Everyone, it seems, is posting requests on Facebook these days begging that we all return to civility and forgive and forget post-election day. I am all for this. Civility is nice. It's good. It's . . . civil. In the back of my mind I can hear Mary Poppins' voice (or Julie Andrews', which is synonymous) offering her approval.
There is one problem with this petition for amnesty. Sometimes, you really do have to ask permission first, not forgiveness later. Sometimes, it's too difficult to go back to how things were when hurt has been done. Not too hard to forgive, mind you. That's always necessary. Forgiveness is vital to our mental health and soul. But I don't think forgetting is going to be as easy as everyone hopes.
I wish it was.
But Facebook has created a monster we previously saw only in ill-advised emails or incredibly stupid comments on Youtube. The monster of “It's electronic, not face-to-face, so I can blast people with my 30-second opinion and feel no consequences.” OK, Facebook hasn't created this monster. Occasional bad manners are native to most of us. But it has facilitated poor judgment on a vast scale.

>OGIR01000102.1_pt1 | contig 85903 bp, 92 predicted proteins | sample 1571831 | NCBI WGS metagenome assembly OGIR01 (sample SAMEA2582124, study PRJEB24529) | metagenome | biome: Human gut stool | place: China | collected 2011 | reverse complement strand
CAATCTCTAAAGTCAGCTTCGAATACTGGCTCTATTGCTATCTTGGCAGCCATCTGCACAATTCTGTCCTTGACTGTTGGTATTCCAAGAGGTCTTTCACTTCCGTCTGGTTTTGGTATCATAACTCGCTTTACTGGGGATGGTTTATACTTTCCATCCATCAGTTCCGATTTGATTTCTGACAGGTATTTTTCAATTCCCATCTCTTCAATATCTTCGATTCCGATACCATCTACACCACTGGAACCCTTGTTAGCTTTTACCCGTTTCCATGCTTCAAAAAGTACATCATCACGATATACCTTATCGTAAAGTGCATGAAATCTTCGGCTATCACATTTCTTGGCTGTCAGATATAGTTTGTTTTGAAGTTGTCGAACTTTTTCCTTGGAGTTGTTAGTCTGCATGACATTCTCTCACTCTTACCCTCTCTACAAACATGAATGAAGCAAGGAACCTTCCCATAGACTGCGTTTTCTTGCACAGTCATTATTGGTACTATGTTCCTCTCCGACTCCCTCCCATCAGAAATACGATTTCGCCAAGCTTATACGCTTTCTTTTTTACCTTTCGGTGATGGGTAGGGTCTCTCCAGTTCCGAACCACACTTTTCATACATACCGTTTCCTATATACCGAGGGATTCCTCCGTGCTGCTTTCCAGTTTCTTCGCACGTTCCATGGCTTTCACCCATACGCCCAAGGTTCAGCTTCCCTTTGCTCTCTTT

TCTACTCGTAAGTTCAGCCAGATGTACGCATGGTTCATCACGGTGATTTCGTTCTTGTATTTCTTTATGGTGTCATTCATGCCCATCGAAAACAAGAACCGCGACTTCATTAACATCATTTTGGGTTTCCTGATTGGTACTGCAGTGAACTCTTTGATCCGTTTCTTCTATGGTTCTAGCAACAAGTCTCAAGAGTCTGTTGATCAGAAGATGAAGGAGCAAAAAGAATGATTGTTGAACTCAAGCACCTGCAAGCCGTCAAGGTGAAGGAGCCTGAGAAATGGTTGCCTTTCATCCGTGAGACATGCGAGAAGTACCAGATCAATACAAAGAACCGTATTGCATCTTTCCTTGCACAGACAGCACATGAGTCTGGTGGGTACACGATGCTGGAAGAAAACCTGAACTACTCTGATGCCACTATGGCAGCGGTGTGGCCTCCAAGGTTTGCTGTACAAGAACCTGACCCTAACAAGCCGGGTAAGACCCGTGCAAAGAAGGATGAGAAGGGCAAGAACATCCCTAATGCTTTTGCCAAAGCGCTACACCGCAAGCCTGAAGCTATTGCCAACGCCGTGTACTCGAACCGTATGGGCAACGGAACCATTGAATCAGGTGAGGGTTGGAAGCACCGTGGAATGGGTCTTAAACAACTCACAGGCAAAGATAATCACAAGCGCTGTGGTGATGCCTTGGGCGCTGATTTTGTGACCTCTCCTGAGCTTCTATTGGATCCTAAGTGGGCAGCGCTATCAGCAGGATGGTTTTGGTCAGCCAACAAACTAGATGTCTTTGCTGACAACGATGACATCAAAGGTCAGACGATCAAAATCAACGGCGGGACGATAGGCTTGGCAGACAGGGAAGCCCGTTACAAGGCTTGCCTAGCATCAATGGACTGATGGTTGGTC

See, if someone is willing to basically call me an a selfish moron in a Facebook post for not thinking they way he does, I can reasonably assume he would call me one in person as well. This is not the behavior of friends. Realizing that Facebook “friends” and real life friends are different creatures, I hope that if a person is the former, I would still treat her with the respect of a face-to-face friend.
I don't post politics, so I haven't lost any friends over it so far as I know. But I know several people who have. Unfriending someone simply because she doesn't agree with your brand of thought is absurd. I mean really, who wants to live in a world where everyone thinks the same thing? Opinions among friends are part of the fiber of a free country.
But unfriending someone because he persists in comments, statuses, or comics that imply or outright insist I'm an idiot and his opinion is the only intelligent/morally defensible one? I can understand that. I'm in a cranky enough mood first thing in the morning when I sit down and open the computer. I don't need to add insult to insufficiently-caffienated injury.
Point being, think before you type. Ponder before you post. Are these really your friends? Then let's begin from respect rather than end with apology. Mary would approve.